A firm with Kenyan links has signed to sell geothermal power to the Ethiopian government in a transaction valued in billions of shillings.
Berkeley Energy, chaired by Mr Eddy Njoroge, an investment firm which has an office in Nairobi, is one of the companies involved in the 1,000 megawatts (MWs) Corbetti Geothermal Project in southern Ethiopia.
Some of Berkeley Energy’s directors include Eddy Njoroge, former managing director of power producer KenGen, who also chairs the investment committee.
During President Barack Obama’s recent visit Corbetti Geothermal signed a power purchase agreement with the Ethiopian government at a price reported to be 7.53 US cents per kilowatt hour.
“We are really happy to be part of that and to make sure that Ethiopia is in the forefront of the renaissance that we are having in Africa of new renewable energy,” said Mr Njoroge.
The project is expected to cost $4 billion (Sh400 billion) and will be built in two stages which will see the first 500MW online in five years. The project’s managers plan to raise 25 per cent of the required investment in equity financing with the rest being debt.
The project is expected to benefit from the American programme, Power Africa, spearheaded by Mr Obama. The power purchase agreement was one of the deals signed during his visit.
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Other Kenyans working with Berkeley Energy include Kagwe Njoroge, an investment analyst, Rachel Mutahi and Paul Kizito.
Berkeley Energy also has offices in Singapore, Mauritius, London and New Delhi. The firm manages Renewable Energy Asia Fund and the Africa Renewable Energy Fund.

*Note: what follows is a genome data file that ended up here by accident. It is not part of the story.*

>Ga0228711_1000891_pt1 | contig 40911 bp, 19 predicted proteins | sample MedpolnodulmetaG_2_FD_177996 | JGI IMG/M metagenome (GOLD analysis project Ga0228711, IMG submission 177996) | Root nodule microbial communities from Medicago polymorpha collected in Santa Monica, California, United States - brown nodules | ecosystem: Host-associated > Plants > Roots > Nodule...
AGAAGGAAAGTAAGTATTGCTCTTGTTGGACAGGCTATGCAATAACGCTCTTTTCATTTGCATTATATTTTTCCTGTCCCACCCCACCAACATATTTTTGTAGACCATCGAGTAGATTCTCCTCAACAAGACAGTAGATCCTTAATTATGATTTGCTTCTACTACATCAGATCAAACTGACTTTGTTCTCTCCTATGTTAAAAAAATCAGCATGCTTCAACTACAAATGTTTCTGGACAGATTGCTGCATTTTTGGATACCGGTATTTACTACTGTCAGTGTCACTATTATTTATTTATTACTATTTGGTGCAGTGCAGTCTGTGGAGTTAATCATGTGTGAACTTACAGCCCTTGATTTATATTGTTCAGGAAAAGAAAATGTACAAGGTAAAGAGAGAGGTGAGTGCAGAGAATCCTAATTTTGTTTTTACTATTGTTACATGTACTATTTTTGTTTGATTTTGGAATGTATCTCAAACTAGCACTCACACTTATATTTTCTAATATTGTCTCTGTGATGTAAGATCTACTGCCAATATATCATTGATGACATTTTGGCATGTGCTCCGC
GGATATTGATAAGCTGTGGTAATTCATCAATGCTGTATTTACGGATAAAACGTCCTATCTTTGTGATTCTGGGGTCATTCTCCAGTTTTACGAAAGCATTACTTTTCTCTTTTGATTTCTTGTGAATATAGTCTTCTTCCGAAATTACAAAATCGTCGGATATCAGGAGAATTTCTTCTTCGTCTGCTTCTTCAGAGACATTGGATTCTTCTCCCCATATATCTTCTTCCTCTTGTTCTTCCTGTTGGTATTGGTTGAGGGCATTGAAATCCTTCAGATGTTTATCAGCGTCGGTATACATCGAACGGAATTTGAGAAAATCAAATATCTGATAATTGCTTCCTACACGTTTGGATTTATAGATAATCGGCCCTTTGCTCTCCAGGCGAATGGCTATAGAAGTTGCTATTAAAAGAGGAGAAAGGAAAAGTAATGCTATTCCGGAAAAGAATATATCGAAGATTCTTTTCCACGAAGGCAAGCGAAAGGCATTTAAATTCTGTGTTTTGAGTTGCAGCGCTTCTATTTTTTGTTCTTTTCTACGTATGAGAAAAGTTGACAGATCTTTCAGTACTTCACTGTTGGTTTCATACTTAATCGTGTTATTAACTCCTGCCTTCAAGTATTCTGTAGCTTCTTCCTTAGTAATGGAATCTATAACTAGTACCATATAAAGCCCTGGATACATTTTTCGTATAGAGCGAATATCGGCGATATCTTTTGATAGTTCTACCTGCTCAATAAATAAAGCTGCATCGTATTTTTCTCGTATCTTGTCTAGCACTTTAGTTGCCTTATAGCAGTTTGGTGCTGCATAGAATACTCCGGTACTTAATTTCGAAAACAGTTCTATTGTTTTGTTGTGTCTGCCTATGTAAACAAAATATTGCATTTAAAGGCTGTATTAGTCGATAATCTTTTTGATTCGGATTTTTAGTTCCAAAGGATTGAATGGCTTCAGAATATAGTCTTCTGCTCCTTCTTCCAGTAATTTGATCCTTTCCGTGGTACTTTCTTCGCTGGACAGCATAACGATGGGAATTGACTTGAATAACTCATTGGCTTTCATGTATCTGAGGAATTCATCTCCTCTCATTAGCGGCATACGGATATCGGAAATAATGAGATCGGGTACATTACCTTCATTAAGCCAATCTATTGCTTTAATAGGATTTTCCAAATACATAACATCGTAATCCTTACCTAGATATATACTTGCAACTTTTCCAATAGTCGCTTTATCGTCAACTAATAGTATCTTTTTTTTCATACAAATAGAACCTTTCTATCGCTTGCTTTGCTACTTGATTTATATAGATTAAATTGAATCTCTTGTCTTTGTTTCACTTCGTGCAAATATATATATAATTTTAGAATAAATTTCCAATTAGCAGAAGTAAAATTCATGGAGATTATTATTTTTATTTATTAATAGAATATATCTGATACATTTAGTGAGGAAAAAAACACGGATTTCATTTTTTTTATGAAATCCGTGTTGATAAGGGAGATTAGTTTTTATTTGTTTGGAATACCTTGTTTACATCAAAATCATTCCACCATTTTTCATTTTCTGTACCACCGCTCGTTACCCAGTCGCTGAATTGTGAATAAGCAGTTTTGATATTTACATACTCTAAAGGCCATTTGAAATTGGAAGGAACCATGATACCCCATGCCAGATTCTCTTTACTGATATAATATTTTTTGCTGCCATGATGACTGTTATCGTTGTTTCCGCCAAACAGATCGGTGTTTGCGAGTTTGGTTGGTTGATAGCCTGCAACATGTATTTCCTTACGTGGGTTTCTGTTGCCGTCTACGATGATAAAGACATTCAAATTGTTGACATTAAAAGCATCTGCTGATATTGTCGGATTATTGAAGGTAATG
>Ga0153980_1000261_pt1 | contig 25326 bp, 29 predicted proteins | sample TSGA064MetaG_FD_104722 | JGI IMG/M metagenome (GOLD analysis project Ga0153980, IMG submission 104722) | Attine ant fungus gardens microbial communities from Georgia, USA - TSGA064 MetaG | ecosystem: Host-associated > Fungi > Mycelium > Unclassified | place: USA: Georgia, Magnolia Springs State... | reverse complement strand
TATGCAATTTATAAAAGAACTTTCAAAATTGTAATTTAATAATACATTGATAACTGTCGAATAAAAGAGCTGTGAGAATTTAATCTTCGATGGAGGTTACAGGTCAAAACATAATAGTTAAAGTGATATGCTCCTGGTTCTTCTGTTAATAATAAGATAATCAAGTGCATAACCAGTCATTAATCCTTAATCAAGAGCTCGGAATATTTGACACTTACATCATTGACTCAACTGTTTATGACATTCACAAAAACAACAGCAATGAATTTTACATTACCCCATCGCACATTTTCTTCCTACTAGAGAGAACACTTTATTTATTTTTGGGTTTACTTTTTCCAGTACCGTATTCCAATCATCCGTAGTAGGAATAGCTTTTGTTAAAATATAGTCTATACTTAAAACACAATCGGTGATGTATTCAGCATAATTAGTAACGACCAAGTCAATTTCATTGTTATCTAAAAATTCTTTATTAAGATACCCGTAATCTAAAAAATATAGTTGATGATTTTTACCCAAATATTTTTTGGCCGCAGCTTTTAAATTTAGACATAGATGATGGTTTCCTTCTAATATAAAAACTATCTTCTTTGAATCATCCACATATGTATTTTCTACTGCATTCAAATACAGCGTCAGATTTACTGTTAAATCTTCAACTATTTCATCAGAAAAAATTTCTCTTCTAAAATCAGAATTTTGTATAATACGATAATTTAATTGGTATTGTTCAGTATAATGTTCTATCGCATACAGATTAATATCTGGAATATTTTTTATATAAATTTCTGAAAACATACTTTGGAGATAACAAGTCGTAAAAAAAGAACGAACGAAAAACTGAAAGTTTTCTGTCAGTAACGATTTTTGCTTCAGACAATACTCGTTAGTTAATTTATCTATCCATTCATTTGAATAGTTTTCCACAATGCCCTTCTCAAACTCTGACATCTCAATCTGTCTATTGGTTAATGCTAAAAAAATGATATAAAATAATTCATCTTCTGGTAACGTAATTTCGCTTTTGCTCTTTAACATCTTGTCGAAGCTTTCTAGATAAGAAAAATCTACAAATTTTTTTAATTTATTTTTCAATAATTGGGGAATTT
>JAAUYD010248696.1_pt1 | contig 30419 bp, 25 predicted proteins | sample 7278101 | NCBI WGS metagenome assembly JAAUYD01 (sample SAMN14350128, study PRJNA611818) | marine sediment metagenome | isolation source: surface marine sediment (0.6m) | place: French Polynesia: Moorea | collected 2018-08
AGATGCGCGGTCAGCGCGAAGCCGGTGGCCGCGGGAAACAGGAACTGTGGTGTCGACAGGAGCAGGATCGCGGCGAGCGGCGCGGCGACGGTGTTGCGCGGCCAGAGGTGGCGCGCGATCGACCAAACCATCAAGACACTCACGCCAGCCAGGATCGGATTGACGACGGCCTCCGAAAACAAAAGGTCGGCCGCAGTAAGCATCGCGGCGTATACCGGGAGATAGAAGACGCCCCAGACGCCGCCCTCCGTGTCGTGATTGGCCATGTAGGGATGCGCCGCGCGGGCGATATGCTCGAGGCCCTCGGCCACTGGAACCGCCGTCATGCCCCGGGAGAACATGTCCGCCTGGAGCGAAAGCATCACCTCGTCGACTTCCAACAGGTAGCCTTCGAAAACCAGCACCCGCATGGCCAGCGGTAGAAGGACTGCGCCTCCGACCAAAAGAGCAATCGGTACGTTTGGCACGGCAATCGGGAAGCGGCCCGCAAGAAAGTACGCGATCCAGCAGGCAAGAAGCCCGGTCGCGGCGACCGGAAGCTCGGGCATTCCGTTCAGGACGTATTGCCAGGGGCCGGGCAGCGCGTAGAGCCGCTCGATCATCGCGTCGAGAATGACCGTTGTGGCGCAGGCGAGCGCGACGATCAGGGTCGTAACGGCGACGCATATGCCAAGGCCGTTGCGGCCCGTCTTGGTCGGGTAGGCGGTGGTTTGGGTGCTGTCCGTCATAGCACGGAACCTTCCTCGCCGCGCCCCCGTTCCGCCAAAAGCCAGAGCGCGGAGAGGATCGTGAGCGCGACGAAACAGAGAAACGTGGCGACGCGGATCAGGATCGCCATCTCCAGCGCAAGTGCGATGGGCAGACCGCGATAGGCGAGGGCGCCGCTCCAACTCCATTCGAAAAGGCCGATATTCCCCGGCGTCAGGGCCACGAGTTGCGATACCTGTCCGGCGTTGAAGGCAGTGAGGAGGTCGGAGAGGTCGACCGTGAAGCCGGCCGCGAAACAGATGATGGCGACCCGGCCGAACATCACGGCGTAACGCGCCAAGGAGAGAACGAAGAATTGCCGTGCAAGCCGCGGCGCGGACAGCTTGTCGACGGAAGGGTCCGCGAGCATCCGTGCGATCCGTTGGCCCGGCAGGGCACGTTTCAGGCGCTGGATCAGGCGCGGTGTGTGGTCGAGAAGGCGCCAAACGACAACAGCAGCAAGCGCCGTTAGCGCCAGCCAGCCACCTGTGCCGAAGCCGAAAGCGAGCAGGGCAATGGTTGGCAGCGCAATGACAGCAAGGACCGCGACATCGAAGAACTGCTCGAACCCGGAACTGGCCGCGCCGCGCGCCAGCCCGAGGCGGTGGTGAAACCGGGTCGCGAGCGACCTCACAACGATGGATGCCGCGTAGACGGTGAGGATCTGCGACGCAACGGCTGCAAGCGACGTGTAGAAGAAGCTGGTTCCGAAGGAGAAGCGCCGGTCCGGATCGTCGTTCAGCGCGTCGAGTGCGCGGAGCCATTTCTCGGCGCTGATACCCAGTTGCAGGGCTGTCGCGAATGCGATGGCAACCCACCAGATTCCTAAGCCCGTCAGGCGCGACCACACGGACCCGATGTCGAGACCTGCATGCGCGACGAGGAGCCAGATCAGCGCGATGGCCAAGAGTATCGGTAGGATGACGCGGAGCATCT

It is partnering with Reykjavik Geothermal of Iceland in the Ethiopian geothermal project. Corbetti is among the first projects to include external investors in a country that has restricted foreign direct investments.
Ethiopia has been aggressive in expanding its energy generation capacity in the recent past with the target of 37,000MW by 2037.
The ambitious energy plan saw the country lock horns with Egypt when it started diverting the Blue Nile to build the $4.7 billion Renaissance Dam. The dam will provide an estimated 6,000MWs of power in the country with over 90 million people.
The country’s heavy reliance on hydro-energy has left it vulnerable during periods of drought.
Rapid economic growth has also seen power demand outpace supply making lack of reliable energy a challenge.
Kenya is also in the process of harvesting geothermal power with a target of 5,000MW by end of 2017.